DARKLY (WIDESCREEN EDITION) (2006)
A Scanner Darkly (Widescreen Edition) (2006)
Actors: Keanu Reeves, Robert Downey Jr., Woody Harrelson, Rory
Cochrane, Winona Ryder
Director: Richard Linklater
Format: AC-3, Animated, Closed-captioned, Color, Dolby, Subtitled,
Region: Region 1 (U.S. and Canada only)
Number of discs: 1
- Available Subtitles:
English, Spanish, French
- Available Audio
Tracks: English (Dolby Digital 5.1)
- Commentary by
writer/director Richard Linklater, Keanu Reeves, producer Tommy Pallotta,
author Jonathan Lethem, and Isa Hackett Dick (daughter of Philip K.
- "One Summer in Austin:
The Story of Filming A Scanner Darkly" featurette
- "The Weight of the
Line: Animation Tales" featurette
the late-1970s all that was left of the ‘Sixties counterculture was the
drugs and none of the ideals; the lifestyle, but not the politics.
Watergate, Vietnam, Charlie Manson and those Hell’s Angels killing that guy
at the Rolling Stones concert had taken care of that.
In 1977 as George Lucas was bringing out a Space Opera on the big screen
typical of the sort written in the 1930s, relatively obscure science fiction
writer Philip K. Dick wrote A Scanner
Darkly, a sad paean to his fellow Berkley radicals of the era.
It was a dark, funny, complex and disturbing novel about an undercover
narcotics cop who is assigned to investigate his own civilian self. The
ironic thing is that the cop’s mind is too fried on a new, highly addictive
and deadly street drug known as Substance D to realize what is happening:
because of his split personality disorder the narc never realizes that he is
spying on himself . . .
One of Dick’s most autobiographical works, A Scanner Darkly is also
one of the most underrated pieces of science fiction ever written. That it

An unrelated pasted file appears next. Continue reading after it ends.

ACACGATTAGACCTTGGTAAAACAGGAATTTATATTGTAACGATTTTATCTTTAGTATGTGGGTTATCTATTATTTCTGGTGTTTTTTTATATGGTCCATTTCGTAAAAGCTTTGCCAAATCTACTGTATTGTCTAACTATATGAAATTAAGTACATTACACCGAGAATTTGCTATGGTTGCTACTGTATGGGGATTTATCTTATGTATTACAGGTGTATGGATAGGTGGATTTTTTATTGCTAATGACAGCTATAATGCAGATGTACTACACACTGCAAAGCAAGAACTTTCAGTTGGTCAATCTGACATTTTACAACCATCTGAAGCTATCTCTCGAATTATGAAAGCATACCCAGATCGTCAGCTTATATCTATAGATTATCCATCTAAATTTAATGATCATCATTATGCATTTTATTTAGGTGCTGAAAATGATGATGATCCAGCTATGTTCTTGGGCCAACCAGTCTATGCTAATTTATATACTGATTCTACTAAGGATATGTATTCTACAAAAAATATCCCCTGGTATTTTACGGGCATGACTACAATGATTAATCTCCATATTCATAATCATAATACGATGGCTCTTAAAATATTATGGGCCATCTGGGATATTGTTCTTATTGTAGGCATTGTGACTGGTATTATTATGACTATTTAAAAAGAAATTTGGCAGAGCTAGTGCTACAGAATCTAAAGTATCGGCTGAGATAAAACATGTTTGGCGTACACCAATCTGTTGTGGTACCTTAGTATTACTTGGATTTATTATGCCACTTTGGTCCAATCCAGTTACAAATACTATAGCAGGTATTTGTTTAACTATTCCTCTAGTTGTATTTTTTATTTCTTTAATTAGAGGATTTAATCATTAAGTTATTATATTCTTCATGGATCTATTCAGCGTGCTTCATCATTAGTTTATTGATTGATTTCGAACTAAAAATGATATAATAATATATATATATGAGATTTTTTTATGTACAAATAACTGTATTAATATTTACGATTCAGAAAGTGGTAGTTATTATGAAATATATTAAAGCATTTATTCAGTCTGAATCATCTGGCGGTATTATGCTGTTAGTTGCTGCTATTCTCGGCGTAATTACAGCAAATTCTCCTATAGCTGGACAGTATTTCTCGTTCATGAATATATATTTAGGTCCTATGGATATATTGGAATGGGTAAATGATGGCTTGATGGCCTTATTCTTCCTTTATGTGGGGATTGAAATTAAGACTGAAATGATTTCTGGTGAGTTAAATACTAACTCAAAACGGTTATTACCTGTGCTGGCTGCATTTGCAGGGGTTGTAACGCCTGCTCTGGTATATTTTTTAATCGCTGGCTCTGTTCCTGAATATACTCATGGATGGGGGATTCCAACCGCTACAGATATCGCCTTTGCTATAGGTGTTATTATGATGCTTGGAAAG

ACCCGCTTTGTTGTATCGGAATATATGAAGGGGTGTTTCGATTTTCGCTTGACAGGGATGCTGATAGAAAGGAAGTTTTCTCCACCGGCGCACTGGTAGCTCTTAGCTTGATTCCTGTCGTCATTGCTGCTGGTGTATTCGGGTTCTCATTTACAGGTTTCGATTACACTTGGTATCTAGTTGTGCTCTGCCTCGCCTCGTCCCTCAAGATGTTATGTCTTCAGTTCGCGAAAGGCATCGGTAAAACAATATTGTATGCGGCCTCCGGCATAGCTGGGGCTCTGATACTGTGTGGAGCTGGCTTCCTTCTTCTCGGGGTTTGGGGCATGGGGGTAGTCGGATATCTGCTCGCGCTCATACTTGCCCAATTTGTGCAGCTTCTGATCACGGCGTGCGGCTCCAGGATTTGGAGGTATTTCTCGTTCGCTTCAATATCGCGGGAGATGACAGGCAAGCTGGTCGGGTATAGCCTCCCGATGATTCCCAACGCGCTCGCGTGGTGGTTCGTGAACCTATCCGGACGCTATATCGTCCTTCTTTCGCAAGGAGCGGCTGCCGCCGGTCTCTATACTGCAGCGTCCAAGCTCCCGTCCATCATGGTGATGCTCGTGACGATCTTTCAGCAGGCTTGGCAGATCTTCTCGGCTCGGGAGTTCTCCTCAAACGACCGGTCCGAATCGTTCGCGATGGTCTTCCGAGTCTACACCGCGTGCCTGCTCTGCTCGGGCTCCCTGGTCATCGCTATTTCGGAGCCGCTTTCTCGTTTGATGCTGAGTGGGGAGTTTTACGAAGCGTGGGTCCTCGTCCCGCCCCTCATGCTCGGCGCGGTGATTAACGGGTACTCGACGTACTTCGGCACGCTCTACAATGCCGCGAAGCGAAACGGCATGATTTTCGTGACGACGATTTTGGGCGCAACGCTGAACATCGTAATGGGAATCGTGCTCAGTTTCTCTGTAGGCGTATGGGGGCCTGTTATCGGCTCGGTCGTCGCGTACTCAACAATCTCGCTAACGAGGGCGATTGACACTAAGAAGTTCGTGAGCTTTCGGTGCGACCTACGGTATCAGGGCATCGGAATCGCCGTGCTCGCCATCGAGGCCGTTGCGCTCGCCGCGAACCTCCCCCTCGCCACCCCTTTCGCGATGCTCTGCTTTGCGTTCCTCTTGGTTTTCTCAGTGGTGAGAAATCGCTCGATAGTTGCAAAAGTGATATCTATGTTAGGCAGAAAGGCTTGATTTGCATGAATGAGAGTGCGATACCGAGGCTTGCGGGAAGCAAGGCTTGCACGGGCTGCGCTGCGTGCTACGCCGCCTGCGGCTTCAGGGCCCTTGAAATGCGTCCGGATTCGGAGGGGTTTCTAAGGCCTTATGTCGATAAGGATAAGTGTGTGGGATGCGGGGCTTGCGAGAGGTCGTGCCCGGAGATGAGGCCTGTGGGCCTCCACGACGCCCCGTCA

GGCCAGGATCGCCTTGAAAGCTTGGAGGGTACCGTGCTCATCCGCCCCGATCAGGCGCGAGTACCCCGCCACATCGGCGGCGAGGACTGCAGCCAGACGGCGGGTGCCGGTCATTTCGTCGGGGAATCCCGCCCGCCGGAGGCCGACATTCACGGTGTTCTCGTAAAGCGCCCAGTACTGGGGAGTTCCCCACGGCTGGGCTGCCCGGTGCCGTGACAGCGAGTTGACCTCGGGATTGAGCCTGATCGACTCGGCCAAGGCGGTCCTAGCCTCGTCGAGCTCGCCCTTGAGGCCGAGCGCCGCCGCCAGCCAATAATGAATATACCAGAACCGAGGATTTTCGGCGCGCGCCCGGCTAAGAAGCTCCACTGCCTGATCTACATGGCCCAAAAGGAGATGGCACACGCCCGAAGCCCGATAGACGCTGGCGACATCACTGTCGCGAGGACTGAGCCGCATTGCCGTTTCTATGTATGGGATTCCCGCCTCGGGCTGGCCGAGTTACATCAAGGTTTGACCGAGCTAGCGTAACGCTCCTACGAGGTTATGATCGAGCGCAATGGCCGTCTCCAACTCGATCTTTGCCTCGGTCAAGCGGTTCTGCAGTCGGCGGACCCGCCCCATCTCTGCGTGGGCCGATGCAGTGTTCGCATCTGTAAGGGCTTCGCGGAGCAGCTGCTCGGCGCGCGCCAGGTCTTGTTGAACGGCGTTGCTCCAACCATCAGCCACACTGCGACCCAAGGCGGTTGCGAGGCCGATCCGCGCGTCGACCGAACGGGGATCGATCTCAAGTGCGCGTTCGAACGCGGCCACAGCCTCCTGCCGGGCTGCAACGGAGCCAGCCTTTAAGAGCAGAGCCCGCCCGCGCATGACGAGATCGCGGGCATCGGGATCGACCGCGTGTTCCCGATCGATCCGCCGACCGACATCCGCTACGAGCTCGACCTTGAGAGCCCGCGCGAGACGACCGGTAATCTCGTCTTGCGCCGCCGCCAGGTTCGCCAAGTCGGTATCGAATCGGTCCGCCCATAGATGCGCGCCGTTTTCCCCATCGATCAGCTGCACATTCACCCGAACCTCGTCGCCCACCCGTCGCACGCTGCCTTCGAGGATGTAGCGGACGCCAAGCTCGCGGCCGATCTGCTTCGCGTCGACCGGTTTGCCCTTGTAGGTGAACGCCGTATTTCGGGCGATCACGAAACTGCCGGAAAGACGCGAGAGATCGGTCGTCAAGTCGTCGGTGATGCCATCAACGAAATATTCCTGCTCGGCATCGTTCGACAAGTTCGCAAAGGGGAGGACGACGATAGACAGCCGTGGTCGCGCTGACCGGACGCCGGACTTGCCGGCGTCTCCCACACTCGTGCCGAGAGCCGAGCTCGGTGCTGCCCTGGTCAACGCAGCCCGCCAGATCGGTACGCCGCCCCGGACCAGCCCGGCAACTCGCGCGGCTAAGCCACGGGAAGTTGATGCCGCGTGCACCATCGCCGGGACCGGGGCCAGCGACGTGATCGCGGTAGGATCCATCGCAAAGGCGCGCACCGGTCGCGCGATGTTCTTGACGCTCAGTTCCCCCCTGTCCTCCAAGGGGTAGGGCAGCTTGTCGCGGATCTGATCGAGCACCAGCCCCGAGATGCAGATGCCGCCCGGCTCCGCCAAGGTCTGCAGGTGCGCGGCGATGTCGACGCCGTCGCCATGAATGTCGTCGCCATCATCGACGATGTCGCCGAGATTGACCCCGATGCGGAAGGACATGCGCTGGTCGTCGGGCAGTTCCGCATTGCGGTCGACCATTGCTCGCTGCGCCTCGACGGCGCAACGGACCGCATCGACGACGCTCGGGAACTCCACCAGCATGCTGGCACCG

and Star Wars appeared in the same year is
also ironic, proving again that celluloid sci-fi most of the time lags far
behind its written counterpart: it would take almost another 30 years for
Scanner to be adapted to the big screen.
A Scanner Darkly is probably the first real adaptation of Dick’s
work. In previous film adaptations of his work, single ideas would be taken
from the source material and something completely different done with those
ideas. The 1979 film Blade Runner for instance
bears little actual resemblance to Do Androids Dream of Electric Sheep?,
its supposed source novel. The same goes for other Hollywood adaptations of
Dick’s material such as Minority Report,
Paycheck and Total
Recall. (1996’s Screamers was probably
the most faithful adaptation of Dick material before Scanner Darkly.)
However, when one thinks about it, it is remarkable that Scanner Darkly
got made in the first place. An intelligent and oddball piece, it goes
against Hollywood perceptions where sci-fi is seen as being “for the kids”
which must have robots and space battles with lasers in it (on the “making
of” documentary on the DVD most of the actors playing the roles admit to
being “perplexed” by the film’s screenplay when they first read it).
by ageing Generation X’er Richard Linklater in a way similar to the
director’s previous Waking Life feature, A Scanner Darkly
takes live action footage over which traditional cell animation is added.
The effect is arty, but at times can induce motion sickness in viewers.
THE DISC: Despite a small army of commentators on the audio
commentary with anyone from star Keanu Reeves and director Linklater to one
of Dick’s own daughters and a Dick “expert”, the audio commentary is often
punctuated by silence as the participants seem unsure of what exactly to say
about onscreen events. One half hour or so long “making of” featurette
contains some interesting footage of Dick himself and is worth checking out.
Fans expecting something more in-depth would probably be disappointed.
WORTH IT? The animation technique used is most likely the best way to
have filmed the surreal material at hand, but the biggest problem is that
Dick’s novel is difficult per se to adapt to another medium, in particular
because many of its surprises depends on the very medium (i.e., the written
word) it is created in. Ultimately, while the film has many moments of
poignancy and even power, the book (as always) is better
especially when it comes to creating a sense of paranoid dread and immersion
in Dick’s fully realized world, only sketchily hinted at in the film - and
is recommended instead.
Newcomers to the science fiction of Philip K. Dick
even those who know his work from the various movie “based” on his work
will probably be nonplussed and it is recommended that they preferably check
out the novels themselves. For Philip K. Dick fans ( “Dickheads”?) the film
works as a companion piece to the original novel – a timely reminder of what
a truly great writer Philip K. Dick was . . .